Is the Maulana looking for a vacuum?

Published: November 13, 2019
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PHOTO: EXPRESS

PHOTO: EXPRESS

PHOTO: EXPRESS The writer works for Pattan Development Organisation and can be reached at bari@pattan.org

What does Maulana Fazlur Rehman want to achieve from his so-called Azadi March? And what has pushed or pulled him to this stage? Why are other opposition parties not sure of their participation? Finally, will he achieve his objective(s)? Before examining these questions, let’s look at the context first.

There is almost a consensus among political commentators that the Maulana and his close associates are extremely pragmatic and astute politicians. They can join hands with anyone provided their needs are fulfilled.  Reportedly, he had offered his services even to the US ambassador should America support his ambition to become prime minister of Pakistan. He, along with the late Qazi Hussain Ahmad, had formed the Muttahida Majlis-e-Amal (MMA) prior to the 2002 general elections. The authorities under the “secular” leadership of General Musharraf cleared the ground for MMA’s victory in Balochistan and the NWFP (now Khyber-Pakhtunkhwa). As a result, religious parties grabbed an exceptional number of votes and seats there. In return for this favour, the MMA helped Musharraf win the presidential race and let the 17th Constitutional Amendment pass by parliament.

Also, an unprecedented phenomenon enriched our electoral history in 2002 – an extreme split voting pattern was found between the national and provincial election results, which exposed the pre-poll sponsored arrangements. For instance, the MMA obtained 1.4 million votes for its NA candidates from K-P while just 0.8 million for its PA candidates from the same province. No party ever had such a split voting including the MMA, neither before nor after. Of course, this was an outcome of a pragmatic and secret seat-adjustment plan. Therefore, it could be argued that the religious parties didn’t just have the ideological vote bank. So, who were they? I leave the puzzle to readers to solve it.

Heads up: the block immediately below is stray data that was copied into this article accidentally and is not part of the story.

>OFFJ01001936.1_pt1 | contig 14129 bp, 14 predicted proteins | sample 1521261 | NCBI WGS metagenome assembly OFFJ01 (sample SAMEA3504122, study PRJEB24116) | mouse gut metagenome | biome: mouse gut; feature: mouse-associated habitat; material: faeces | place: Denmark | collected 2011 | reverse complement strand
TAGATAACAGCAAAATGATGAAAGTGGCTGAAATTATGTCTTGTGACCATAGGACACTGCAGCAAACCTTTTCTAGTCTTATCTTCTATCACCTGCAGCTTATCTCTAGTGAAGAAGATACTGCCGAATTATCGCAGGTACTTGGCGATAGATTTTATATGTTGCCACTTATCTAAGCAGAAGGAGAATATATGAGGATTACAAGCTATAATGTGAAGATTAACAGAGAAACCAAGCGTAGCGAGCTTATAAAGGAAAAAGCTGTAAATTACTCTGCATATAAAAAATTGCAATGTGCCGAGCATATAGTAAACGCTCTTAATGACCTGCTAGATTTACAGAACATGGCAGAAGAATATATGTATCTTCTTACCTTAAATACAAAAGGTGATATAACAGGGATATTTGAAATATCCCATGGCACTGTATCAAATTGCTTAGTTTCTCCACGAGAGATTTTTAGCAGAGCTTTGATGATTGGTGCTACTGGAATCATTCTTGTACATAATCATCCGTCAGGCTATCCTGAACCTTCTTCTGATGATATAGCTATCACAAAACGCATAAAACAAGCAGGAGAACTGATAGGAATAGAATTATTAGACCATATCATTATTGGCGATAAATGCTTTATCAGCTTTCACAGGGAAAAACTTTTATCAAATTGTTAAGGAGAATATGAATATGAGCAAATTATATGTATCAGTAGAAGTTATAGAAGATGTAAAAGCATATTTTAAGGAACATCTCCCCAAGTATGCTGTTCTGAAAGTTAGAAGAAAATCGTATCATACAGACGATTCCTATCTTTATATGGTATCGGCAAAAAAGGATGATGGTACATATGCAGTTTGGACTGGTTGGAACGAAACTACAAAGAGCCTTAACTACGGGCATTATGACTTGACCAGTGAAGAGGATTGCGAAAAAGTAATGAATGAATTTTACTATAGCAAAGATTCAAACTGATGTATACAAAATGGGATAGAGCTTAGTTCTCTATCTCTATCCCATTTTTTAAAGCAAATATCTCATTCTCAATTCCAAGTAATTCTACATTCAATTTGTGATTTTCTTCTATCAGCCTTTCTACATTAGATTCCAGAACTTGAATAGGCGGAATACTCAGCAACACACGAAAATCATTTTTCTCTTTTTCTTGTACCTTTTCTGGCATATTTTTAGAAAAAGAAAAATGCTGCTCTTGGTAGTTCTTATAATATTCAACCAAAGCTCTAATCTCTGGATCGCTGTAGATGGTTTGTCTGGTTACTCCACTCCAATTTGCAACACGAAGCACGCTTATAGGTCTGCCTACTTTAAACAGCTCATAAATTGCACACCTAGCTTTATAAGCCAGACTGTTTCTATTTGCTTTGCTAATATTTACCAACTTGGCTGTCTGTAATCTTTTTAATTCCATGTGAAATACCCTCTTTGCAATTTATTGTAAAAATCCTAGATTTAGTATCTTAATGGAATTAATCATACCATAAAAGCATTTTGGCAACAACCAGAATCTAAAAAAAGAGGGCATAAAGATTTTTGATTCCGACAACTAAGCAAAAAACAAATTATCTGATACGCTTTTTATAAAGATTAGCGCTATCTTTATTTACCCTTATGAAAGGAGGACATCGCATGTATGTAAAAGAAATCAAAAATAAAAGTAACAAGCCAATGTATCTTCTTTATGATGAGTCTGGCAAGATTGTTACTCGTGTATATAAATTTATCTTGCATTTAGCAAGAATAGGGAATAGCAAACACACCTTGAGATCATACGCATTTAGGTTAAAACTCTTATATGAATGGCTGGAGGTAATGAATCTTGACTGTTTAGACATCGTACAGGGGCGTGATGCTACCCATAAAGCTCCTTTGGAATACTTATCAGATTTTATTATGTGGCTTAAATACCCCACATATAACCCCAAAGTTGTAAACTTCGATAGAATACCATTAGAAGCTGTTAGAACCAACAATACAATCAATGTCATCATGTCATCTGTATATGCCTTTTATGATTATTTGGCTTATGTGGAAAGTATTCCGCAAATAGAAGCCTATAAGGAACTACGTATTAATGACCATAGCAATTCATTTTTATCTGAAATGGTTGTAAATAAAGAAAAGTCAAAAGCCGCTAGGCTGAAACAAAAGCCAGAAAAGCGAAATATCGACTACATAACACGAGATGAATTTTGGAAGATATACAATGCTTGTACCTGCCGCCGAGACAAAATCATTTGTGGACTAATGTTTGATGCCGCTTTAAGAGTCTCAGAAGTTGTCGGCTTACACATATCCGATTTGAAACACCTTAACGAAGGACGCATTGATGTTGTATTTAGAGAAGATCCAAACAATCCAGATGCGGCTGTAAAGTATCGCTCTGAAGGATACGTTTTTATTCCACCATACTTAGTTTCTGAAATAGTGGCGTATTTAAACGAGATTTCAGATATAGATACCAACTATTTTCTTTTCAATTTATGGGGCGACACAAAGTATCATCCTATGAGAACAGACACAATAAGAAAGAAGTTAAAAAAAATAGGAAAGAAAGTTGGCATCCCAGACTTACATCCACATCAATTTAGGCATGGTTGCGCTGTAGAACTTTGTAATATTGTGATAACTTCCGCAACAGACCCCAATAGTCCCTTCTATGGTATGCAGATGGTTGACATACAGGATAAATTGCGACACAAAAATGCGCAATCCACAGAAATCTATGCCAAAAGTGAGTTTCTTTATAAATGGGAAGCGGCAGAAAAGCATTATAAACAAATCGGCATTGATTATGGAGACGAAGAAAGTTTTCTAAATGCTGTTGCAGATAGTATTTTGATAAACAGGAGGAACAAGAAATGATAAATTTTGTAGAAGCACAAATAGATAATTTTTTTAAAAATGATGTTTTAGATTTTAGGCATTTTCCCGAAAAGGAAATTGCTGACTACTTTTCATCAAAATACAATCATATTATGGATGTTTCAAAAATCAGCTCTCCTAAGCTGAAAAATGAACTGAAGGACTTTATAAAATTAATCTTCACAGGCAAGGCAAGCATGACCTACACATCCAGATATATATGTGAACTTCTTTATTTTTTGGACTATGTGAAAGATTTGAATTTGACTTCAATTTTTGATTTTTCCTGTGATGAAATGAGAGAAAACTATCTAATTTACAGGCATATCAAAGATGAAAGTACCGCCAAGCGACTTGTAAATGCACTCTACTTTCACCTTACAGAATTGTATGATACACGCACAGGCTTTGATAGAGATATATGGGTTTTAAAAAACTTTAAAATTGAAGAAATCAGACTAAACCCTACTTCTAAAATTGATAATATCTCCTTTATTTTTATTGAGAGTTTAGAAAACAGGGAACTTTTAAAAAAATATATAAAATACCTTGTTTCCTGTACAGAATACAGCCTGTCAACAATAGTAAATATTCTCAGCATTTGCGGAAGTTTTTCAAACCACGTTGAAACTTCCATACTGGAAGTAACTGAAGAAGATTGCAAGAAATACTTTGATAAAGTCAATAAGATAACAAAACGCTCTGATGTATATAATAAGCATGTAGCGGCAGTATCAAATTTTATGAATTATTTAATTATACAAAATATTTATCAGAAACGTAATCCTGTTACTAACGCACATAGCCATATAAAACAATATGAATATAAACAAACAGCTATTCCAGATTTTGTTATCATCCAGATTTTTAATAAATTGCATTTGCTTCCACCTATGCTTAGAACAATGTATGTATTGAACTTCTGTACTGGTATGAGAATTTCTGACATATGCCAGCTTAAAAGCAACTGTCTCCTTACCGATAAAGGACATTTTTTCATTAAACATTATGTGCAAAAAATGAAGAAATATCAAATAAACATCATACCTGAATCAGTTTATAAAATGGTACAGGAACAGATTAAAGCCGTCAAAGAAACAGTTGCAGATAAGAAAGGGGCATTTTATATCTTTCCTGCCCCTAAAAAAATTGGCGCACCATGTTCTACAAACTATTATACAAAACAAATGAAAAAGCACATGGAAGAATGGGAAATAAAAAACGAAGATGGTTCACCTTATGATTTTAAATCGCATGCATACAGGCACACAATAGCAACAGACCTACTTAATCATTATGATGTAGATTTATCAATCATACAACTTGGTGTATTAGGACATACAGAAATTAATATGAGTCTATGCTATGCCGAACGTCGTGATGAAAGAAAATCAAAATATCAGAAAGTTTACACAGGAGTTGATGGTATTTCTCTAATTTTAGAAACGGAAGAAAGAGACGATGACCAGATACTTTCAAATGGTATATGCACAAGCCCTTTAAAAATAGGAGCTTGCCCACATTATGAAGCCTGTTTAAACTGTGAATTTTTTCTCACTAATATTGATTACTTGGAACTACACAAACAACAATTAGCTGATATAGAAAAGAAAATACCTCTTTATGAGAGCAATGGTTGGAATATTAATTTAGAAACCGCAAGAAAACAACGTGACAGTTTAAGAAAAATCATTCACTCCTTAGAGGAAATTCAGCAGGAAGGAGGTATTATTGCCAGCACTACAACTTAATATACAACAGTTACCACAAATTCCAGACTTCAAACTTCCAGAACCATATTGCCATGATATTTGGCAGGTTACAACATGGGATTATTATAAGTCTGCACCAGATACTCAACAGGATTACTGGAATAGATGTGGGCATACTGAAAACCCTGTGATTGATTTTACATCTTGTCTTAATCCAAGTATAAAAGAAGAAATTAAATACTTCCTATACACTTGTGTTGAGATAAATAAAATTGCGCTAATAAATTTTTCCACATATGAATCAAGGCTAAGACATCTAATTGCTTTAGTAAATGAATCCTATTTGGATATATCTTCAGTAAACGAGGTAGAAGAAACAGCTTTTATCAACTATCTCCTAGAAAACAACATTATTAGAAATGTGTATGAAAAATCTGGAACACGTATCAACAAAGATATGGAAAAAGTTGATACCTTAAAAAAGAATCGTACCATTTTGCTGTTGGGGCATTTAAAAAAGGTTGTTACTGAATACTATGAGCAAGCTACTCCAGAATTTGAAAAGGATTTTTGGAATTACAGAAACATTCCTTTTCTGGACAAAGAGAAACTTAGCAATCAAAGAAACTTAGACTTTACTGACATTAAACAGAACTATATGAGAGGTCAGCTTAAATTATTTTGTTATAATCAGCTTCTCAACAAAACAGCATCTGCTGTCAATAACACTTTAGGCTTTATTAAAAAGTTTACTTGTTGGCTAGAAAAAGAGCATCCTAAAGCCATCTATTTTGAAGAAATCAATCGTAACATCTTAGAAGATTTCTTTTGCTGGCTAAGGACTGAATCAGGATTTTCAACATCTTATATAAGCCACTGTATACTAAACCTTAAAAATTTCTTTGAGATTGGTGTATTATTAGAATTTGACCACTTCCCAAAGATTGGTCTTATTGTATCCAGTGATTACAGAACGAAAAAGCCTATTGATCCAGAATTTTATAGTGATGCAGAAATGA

However, if we take those 600,000 split-voters out and compare the vote bank of MMA’s member parties since GE 2002, there appears a fluctuation. In GE 2018, the MMA gained more seats and votes for the NA and the Balochistan Assembly after 2002. However, for the K-P Assembly, its share in seats and votes dropped heavily. This happened due to the PTI’s popularity in the province. Interestingly, the election results announced by the ECP reflected many similarities to the Herald-SDPI opinion poll which was released about a week prior to the polling day of July 25. Other pollsters had also showed a PTI lead in K-P. Therefore, Maulana’s claim of rigging seems to be Machiavellian.

Despite maintaining its vote bank and seats in the NA, why is Maulana Fazl bent upon creating chaos in the country? And why didn’t the Jamaat-i-Islami – a major ally of the Maulana and part of the MMA – and other religious parties join him? Moreover, why are the so-called secular parties jumping to his cause? Another important question which new anchors and political commentators are reluctant to ask is: why is the Maulana targeting the beneficiary and not the benefactor? He is even reluctant to name it. He is definitely not a coward. Perhaps, he is trying to be the next beneficiary as he was in 2002.